Saturday, 9 July 2016

Which USB 3.0 SATA disk drive enclosure is best for E2B (six enclosure shoot-out)?

USB 3.0 controllers are designed to operate at fast speeds, so it makes sense to buy a USB 3.0 drive enclosure, even if you are going to connect it to a USB 2.0 port. Because I do a lot of work with USB drives, I mostly use a USB 3.0 drive caddy containing an SSD hard disk for maximum speed. I also use a UASP HDD enclosure to get the best possible speed with an SSD drive under Windows.

However, for booting a wide range of systems with E2B, a UASP HDD drive may not be the most compatible option...

I recently ran into a few problems whilst testing USB booting on an Acer R11 R3-131T convertible notebook. My Inateck UASP USB 3.0 FE2005 & FE2007 HDD drive enclosures (+Samsung SSD) seemed to have problems booting when connected to it's USB 3.0 port. There was no problem when the same drive was connected to the USB 2.0 port of the Acer R11. The problem seemed to be a communication issue, since it would hang at odd times during the reading of files under grub4dos in MBR/Legacy/BIOS mode. I suspect that the BIOS (CSM module firmware) USB driver was not very robust about receiving USB bus errors.

Also, under Windows 10 on the Acer R11, the Inateck FE2007 caddy was not even detected by Windows whilst the Inateck FE2005 was detected, but Windows kept 'dropping' the drive as soon as I tried to copy a large file from it. During testing, The R11 managed to completely corrupt the Samsung SSD partition several times and I lost all the files (I could not even recover the drive using TestDisk)!

There is definitely something 'special' about the USB 3 port on the Acer R11 R3-131T (at least the one that I had)!!!

I decided to test four other USB 3.0 drive enclosures with the Acer R11 and also benchmark them. If you boot to E2B on a wide range of different systems, we must not only use a fast USB drive, but also a reliable one that is tolerant of 'special' (buggy) systems like the Acer R11.


Enclosures (chipset)

Click on the links to view the enclosures on Amazon.
  1. Inateck FE2007  (ASM1153e)
  2. Inateck FE2005 (JMS567)
  3. CSL 40948 (JMS567)
  4. Spinido B01D63UFZC (JMS567)
  5. Orico 2588US3 (NS1066)
  6. IT-CEO AllCam (NS1066)
The first 4 in bold type are fast UASP devices. All enclosures were obtained from

SATA 2.5" HDD used in enclosure:  Samsung 840EVO 250GB SSD

Machines:  Acer R11, Asus Z87+Haswell CPU PC, Lenovo IdeaPad 300.

USB 3.0 cables:

I tested all the USB cables, and finally picked the one that came with the Orico USB enclosure.
By using the same cable for all drives, I would rule out any differences between USB cable 'quality'.

Note that the IT-CEO AllCam enclosure used a different USB mini-connector, and so that was tested with the USB cable that came with it.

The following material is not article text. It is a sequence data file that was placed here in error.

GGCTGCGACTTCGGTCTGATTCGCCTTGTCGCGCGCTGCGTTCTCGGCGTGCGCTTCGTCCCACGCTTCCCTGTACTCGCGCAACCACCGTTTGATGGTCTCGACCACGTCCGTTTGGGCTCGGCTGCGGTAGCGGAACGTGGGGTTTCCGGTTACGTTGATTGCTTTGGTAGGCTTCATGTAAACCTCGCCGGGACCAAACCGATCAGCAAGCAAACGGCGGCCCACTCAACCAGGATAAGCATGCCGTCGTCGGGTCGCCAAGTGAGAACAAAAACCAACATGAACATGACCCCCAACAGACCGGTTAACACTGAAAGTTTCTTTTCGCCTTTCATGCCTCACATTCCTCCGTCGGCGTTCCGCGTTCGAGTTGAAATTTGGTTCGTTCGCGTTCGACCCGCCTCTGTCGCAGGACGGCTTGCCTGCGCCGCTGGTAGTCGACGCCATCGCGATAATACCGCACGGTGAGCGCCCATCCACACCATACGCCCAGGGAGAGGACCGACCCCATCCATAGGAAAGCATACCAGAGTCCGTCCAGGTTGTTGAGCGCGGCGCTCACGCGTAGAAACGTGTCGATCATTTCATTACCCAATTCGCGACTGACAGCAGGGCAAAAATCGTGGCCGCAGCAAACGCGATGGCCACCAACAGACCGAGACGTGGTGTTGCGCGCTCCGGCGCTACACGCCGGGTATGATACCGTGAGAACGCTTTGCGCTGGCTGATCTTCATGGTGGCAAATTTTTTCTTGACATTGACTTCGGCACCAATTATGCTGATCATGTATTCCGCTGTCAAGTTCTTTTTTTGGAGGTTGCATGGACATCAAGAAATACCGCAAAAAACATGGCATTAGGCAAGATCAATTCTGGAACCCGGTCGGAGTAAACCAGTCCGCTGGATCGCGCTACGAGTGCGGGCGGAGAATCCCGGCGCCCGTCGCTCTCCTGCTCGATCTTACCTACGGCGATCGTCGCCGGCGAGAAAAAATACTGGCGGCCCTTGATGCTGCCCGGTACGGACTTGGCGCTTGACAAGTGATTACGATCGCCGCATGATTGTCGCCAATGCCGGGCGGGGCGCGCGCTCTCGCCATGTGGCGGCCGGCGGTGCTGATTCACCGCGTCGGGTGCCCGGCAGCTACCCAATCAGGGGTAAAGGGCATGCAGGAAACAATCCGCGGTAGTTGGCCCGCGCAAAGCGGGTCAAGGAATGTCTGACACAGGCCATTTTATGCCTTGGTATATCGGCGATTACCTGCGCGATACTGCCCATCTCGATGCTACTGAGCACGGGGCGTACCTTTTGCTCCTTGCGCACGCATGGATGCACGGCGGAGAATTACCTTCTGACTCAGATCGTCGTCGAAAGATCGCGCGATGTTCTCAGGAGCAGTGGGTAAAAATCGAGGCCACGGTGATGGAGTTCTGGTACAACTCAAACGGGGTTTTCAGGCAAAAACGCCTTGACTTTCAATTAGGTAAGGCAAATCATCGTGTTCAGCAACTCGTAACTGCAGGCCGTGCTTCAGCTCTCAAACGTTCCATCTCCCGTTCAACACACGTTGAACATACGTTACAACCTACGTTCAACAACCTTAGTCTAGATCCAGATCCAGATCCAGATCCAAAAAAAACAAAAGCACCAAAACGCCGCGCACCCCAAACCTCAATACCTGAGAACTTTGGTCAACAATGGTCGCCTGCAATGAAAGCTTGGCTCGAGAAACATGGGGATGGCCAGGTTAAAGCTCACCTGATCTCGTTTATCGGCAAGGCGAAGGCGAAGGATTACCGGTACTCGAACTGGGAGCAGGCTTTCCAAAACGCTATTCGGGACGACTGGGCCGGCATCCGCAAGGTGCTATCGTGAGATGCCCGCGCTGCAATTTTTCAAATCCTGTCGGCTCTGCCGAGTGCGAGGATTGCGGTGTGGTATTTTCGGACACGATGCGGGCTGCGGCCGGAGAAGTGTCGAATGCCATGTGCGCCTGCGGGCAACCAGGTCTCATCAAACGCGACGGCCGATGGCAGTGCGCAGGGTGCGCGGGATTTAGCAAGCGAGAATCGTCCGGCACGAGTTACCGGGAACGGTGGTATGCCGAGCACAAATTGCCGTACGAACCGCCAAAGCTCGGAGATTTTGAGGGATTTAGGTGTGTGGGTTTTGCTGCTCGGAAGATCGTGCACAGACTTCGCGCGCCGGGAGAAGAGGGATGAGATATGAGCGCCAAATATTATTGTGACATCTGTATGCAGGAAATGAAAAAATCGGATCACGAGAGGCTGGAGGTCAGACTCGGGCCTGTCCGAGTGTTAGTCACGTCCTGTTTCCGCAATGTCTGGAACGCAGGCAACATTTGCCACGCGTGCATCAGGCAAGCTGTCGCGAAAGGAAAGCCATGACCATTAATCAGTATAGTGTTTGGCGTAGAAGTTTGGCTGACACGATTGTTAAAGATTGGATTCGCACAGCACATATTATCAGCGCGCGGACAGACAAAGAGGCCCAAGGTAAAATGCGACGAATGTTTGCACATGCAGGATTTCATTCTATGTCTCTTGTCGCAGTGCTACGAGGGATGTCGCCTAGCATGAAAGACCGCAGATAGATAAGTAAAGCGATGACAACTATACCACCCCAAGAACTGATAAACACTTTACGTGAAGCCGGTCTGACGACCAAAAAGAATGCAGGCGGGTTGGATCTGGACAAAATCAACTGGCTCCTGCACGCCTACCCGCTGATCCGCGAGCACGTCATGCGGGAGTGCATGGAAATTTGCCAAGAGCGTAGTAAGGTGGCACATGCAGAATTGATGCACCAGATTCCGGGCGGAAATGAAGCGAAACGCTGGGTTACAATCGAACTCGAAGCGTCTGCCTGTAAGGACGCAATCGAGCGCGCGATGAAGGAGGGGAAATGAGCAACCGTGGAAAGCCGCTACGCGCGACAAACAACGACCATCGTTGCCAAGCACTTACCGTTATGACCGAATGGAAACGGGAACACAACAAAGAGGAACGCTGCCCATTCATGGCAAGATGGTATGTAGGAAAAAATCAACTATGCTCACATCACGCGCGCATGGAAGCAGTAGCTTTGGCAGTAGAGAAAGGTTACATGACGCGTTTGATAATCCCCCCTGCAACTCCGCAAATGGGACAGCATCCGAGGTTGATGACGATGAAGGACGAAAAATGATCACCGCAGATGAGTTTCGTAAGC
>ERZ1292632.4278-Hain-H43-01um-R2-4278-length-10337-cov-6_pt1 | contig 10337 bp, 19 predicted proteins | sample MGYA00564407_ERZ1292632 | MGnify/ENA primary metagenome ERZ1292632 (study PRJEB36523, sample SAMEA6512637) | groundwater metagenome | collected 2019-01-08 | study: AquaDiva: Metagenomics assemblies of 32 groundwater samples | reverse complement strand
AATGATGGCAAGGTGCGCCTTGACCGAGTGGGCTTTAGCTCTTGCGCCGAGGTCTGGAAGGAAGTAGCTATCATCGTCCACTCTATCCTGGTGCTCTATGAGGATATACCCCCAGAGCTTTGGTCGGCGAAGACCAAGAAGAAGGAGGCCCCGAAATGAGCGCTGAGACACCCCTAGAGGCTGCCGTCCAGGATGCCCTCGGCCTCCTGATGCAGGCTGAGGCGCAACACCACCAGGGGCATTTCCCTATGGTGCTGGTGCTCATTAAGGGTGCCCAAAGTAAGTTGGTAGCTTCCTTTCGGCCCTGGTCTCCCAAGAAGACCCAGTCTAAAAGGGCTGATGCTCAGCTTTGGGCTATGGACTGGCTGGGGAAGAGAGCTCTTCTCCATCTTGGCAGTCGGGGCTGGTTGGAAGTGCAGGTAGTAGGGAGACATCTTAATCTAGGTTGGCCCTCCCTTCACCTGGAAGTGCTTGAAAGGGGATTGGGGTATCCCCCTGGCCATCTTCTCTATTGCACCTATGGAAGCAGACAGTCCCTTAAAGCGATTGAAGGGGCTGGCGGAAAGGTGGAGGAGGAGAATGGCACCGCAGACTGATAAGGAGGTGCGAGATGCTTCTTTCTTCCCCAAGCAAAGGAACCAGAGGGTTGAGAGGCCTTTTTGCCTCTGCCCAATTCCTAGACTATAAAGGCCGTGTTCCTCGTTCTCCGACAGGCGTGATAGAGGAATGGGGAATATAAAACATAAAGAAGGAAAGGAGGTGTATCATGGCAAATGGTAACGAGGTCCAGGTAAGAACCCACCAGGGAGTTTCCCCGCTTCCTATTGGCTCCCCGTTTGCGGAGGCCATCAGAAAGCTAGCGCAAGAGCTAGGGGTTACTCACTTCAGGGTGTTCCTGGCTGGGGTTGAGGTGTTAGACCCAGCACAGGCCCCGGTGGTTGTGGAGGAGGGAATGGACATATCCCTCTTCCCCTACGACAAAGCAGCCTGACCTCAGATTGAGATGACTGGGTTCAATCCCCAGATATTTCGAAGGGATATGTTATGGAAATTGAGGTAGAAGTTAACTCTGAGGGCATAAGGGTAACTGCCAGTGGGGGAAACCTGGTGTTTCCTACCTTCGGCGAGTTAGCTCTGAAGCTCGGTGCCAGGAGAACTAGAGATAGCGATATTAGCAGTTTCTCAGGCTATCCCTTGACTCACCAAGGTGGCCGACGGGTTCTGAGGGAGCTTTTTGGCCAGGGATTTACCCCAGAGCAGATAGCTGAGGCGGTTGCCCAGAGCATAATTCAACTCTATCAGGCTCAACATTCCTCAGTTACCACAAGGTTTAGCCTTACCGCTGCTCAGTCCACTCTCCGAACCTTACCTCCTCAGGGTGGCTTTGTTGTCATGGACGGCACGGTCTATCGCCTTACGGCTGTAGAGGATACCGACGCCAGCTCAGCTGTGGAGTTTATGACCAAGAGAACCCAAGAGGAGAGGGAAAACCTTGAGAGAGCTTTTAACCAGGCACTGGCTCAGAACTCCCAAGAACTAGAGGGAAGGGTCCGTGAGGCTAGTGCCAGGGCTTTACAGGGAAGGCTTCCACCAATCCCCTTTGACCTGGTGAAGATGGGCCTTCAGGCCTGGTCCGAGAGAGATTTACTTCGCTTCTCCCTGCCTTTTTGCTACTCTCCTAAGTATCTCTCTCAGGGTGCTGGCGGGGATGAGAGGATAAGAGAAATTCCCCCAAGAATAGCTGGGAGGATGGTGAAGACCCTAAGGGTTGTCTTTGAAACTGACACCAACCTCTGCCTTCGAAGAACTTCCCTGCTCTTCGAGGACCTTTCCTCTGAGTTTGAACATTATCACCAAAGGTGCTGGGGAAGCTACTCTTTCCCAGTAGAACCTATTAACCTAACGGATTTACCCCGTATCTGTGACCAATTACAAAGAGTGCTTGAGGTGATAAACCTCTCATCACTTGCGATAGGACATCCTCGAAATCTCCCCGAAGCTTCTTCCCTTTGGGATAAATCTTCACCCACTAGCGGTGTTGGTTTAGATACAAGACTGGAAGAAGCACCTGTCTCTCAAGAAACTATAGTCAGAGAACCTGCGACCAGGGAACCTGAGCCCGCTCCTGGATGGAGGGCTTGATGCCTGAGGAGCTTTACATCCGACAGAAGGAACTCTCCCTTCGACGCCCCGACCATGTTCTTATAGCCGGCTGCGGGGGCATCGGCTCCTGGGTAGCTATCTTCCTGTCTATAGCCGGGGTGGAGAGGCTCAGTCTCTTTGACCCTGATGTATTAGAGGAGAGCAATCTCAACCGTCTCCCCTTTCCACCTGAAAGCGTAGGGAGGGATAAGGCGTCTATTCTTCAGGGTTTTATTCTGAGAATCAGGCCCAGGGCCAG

I tested all the 5 'micro' connector cables on the Z87 PC and could find no speed difference between them.

After lots of testing (booting to Windows To Go 10 from VHD and running Crystal DiskMark), I found that the CSL enclosure + Samsung 840 SSD + CSL USB cable + Acer R11 was a particularly 'bad' combination. I tried several times and each time the notebook hung and corrupted the contents of the SSD! Some of the other cables also gave problems. However, the same combination on my Asus Z87 Haswell PC gave no problems (both front or rear USB 3.0 ports worked OK with any cable).


I used Crystal DiskMark x64 on my Asus Z87 Haswell PC for one set of tests.
I found that setting the test to either 1000MB or 50MB made little difference to the results, so I tested using 50MB or 100MB of data and always discarded the first test results (Windows seems to cache reads as the first Sequential Read result was always slower than on subsequent runs of the same test!). The same USB SSD was used each time (and also the same USB cable where possible).

For booting and reliability testing, I used the Acer R11 to boot to Easy2Boot and performed various tests (e.g. reloading menus, E2B Utilities - speed measurement test, etc.) to try to ascertain if the I/O communication was stable and reliable. I switched off the R11, disconnected the USB cable, waited for 10 seconds, then reconnected the drive again before each test (I found that just switching off the R11 did not fully 'reset' the enclosure - presumably because it was still being powered?).

I also booted from a VHD using E2B and booted to Windows 10 WinToGo. I then ran Crystal DiskMark on the same USB drive whilst browsing in Chrome. This seemed to be a good 'stress test' of the USB I/O.

All BIOSes need a 'USB driver' in order to boot from a USB driver. However, some BIOSes use slow or poorly written USB driver code. You can check this using the E2B - Utilities - Measure BIOS USB Performance and use a fast USB drive (e.g. USB 3.0 Sandisk Extreme or USB 3.0 Hard disk). If 100 loops takes about 8 seconds then the BIOS is probably using USB 2.0 speeds. If 100 loops take only 1 second and 1000 loops takes 8 seconds, then the BIOS is using USB 3.0 speeds. If 100 loops takes a lot more than 8 seconds, then either your USB drive is very slow (try on another PC) or the USB driver code used by that BIOS is poorly written (e.g. uses polling or interrupts for data transfer rather than DMA).

Note that UASP can dramatically increase the data transmission speed of USB 3.0. However, this also mean that it tests the USB 3 design (PCB) to the extreme. Thus a well designed USB 3.0 enclosure PCB, good USB 3.0 cable and good USB 3.0 computer port electronics are essential. I doubt that any BIOS USB code will use the UASP protocol, so when booting to E2B, either USB 1, 2 or 3 protocols/speed will be used by the BIOS.


The results were rather strange. Clearly the Acer R11 R3-131T had something 'wrong' with it's USB 3.0 port (I suspect poor PCB routing or incorrect transmission signal termination of the USB 3 signals). It corrupted the Samsung SSD drive several times due to hanging. Using v1.09 BIOS firmware seemed to give different results to the R11 v1.13 firmware, but neither 'fixed' all the issues.

Note: All enclosures worked correctly on my Haswell CPU, Asus Z87 PC USB 3.0 ports. All enclosures except the Orico worked on my IdeaPad 300.

The first four enclosures are all UAS enclosures.

Inateck FE2007  (ASM1153e) Top speed (rd/wr) = 428/394MB/s